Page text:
In bookkeeping, an account refers to assets, liabilities, income, expenses, and equity, as represented by individual ledger pages, to which changes in value are chronologically recorded with debit and credit entries. These entries, referred to as postings, become part of a book of final entry or ledger. Examples of common financial accounts are sales, accounts receivable, mortgages, loans, PP&E, common stock, sales, services, wages and payroll.
Working capital is a financial metric which represents operating liquidity available to a business, organization, or other entity, including governmental entities. Along with fixed assets such as plant and equipment, working capital is considered a part of operating capital. Gross working capital is equal to current assets. Working capital is calculated as current assets minus current liabilities. If current assets are less than current liabilities, an entity has a working capital deficiency, also called a working capital deficit.
A chart of accounts (COA) is a created list of the accounts used by an organization to define each class of items for which money or its equivalent is spent or received. It is used to organize the entity’s finances and segregate expenditures, revenue, assets and liabilities in order to give interested parties a better understanding of the entity’s financial health.
In financial accounting, "reserve" always has a credit balance and can refer to a part of shareholders' equity, a liability for estimated claims, or contra-asset for uncollectible accounts.
Flow of funds accounts are a system of interrelated balance sheets for a nation, calculated periodically. There are two types of balance sheets: those showing
In financial accounting, a provision is an account which records a present liability of an entity. The recording of the liability in the entity's balance sheet is matched to an appropriate expense account in the entity's income statement. The preceding is correct in IFRS. In U.S. GAAP, a provision is an expense. Thus, "Provision for Income Taxes" is an expense in U.S. GAAP but a liability in IFRS.
Asset and liability management is the practice of managing financial risks that arise due to mismatches between the assets and liabilities as part of an investment strategy in financial accounting.
A foreign exchange hedge is a method used by companies to eliminate or "hedge" their foreign exchange risk resulting from transactions in foreign currencies. This is done using either the cash flow hedge or the fair value method. The accounting rules for this are addressed by both the International Financial Reporting Standards (IFRS) and by the US Generally Accepted Accounting Principles as well as other national accounting standards.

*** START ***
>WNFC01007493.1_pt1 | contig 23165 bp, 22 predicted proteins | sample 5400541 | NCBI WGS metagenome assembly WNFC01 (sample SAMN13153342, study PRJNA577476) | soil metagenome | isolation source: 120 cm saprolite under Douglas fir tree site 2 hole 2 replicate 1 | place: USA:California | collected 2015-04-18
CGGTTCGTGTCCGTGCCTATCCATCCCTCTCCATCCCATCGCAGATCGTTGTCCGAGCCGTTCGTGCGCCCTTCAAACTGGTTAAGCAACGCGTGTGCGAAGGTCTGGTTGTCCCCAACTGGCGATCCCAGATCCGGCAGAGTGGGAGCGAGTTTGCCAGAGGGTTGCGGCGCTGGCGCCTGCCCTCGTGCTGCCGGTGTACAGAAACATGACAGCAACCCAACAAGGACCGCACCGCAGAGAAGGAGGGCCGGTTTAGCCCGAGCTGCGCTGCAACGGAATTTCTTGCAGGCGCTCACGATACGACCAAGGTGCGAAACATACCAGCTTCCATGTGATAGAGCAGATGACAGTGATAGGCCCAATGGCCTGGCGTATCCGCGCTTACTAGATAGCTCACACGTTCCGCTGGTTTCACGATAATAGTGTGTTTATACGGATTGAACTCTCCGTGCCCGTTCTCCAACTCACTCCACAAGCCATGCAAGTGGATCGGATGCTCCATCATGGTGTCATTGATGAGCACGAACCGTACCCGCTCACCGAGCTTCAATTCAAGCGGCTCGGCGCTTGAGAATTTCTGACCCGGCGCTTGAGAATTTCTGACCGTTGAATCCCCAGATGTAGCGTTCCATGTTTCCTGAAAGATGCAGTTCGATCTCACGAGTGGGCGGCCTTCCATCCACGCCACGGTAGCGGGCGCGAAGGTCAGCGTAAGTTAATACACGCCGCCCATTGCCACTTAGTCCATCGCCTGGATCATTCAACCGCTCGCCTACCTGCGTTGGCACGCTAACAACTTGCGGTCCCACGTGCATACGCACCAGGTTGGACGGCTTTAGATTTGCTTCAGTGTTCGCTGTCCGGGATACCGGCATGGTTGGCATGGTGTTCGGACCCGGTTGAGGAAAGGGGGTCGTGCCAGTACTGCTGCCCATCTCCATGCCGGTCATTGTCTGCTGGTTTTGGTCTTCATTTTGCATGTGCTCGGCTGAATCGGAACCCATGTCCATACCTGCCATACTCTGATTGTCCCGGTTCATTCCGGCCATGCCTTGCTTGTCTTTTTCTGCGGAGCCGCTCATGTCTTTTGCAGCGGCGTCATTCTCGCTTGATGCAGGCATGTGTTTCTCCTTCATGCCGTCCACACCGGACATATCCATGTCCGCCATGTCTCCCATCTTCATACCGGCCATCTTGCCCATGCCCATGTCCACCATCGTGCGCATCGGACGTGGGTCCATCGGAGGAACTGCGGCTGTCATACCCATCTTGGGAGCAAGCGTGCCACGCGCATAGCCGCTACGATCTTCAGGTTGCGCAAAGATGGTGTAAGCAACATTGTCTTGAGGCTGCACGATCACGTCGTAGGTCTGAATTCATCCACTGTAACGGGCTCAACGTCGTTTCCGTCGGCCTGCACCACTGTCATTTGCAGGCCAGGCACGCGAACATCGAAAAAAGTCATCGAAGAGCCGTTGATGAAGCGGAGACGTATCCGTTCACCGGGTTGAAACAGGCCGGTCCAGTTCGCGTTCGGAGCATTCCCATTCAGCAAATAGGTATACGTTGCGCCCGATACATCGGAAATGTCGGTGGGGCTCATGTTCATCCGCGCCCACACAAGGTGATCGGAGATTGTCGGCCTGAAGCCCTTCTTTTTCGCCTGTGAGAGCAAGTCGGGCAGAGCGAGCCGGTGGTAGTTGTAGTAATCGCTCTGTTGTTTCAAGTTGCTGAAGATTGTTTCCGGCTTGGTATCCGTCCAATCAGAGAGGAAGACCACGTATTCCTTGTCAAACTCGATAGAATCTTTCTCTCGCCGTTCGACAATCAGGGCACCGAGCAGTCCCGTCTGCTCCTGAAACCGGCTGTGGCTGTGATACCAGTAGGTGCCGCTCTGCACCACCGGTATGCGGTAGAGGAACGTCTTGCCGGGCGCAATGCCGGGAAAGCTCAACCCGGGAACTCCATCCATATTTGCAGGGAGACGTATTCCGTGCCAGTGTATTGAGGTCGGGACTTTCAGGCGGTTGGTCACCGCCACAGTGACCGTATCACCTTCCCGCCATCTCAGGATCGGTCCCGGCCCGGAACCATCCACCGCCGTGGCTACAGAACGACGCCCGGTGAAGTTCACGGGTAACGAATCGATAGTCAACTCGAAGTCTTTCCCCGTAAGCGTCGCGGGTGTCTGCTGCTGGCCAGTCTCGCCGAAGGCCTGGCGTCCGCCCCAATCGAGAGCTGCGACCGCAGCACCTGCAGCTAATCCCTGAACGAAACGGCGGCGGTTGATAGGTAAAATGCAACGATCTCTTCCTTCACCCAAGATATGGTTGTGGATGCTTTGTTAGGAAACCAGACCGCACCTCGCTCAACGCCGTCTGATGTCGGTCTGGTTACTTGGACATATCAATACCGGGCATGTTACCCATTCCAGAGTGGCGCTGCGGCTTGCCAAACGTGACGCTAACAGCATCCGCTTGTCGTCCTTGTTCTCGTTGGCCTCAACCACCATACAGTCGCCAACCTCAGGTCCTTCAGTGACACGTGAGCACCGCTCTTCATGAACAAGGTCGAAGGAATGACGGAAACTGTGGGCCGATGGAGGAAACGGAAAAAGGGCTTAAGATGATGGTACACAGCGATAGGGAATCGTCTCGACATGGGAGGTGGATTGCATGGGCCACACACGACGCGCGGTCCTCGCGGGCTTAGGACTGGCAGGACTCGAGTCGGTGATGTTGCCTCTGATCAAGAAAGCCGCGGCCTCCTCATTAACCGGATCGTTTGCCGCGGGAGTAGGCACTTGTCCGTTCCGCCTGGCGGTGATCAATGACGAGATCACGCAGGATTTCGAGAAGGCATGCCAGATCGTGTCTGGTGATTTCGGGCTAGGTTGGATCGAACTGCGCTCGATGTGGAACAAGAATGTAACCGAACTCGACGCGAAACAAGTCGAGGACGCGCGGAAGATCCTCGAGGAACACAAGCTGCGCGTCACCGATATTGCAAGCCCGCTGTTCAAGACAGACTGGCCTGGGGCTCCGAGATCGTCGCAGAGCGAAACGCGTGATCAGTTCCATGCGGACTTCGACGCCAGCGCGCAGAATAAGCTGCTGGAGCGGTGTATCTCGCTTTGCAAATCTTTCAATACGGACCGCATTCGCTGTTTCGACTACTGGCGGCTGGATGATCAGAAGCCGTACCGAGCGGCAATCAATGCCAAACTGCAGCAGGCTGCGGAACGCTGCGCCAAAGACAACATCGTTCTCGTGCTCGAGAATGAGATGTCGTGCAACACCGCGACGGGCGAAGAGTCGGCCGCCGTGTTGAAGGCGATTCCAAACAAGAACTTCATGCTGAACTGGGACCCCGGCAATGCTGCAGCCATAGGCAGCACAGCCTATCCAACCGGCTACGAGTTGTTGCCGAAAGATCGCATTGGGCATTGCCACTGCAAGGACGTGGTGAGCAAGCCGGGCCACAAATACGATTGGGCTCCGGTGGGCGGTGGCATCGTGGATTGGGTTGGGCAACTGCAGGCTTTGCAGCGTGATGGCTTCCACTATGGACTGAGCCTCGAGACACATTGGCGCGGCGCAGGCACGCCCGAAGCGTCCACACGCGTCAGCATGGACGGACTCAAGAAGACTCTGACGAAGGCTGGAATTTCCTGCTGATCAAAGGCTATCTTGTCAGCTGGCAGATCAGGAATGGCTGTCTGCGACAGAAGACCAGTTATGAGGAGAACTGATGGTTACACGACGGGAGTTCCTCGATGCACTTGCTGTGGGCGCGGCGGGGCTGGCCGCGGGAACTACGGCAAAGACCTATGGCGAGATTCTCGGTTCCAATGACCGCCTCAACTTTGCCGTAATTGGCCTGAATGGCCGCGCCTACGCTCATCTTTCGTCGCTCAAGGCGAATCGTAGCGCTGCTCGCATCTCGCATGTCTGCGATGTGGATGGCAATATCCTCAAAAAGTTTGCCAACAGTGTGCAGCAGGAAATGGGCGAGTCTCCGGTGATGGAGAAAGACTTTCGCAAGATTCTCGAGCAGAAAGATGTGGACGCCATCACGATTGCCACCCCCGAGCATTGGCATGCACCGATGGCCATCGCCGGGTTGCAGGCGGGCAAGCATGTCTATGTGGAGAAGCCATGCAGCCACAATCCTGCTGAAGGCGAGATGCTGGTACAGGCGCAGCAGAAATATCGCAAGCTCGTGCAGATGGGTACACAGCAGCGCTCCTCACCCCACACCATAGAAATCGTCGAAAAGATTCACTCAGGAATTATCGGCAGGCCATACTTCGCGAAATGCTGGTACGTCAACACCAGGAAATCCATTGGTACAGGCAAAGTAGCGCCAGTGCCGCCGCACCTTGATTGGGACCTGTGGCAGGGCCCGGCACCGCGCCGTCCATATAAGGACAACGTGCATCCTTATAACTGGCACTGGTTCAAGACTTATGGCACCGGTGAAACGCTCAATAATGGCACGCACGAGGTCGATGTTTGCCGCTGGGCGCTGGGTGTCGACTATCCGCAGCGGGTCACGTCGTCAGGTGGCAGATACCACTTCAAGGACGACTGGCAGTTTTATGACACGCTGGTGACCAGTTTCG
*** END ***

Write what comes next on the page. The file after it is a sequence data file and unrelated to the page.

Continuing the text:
In financial accounting, an asset is any resource owned by the business. Anything tangible or intangible that can be owned or controlled to produce value and that is held by a company to produce positive economic value is an asset. Simply stated, assets represent value of ownership that can be converted into cash. The balance sheet of a firm records the monetary value of the assets owned by that firm. It covers money and other valuables belonging to an individual or to a business.
A bank is a financial institution that accepts deposits from the public and creates credit. Lending activities can be performed either directly or indirectly through capital markets. Due to their importance in the financial stability of a country, banks are highly regulated in most countries. Most nations have institutionalized a system known as fractional reserve banking under which banks hold liquid assets equal to only a portion of their current liabilities. In addition to other regulations intended to ensure liquidity, banks are generally subject to minimum capital requirements based on an international set of capital standards, known as the Basel Accords.
This article lists some of the important requirements of International Financial Reporting Standards (IFRS).
A deposit account is a savings account, current account or any other type of bank account that allows money to be deposited and withdrawn by the account holder. These transactions are recorded on the bank's books, and the resulting balance is recorded as a liability for the bank and represents the amount owed by the bank to the customer. Some banks may charge a fee for this service, while others may pay the customer interest on the funds deposited.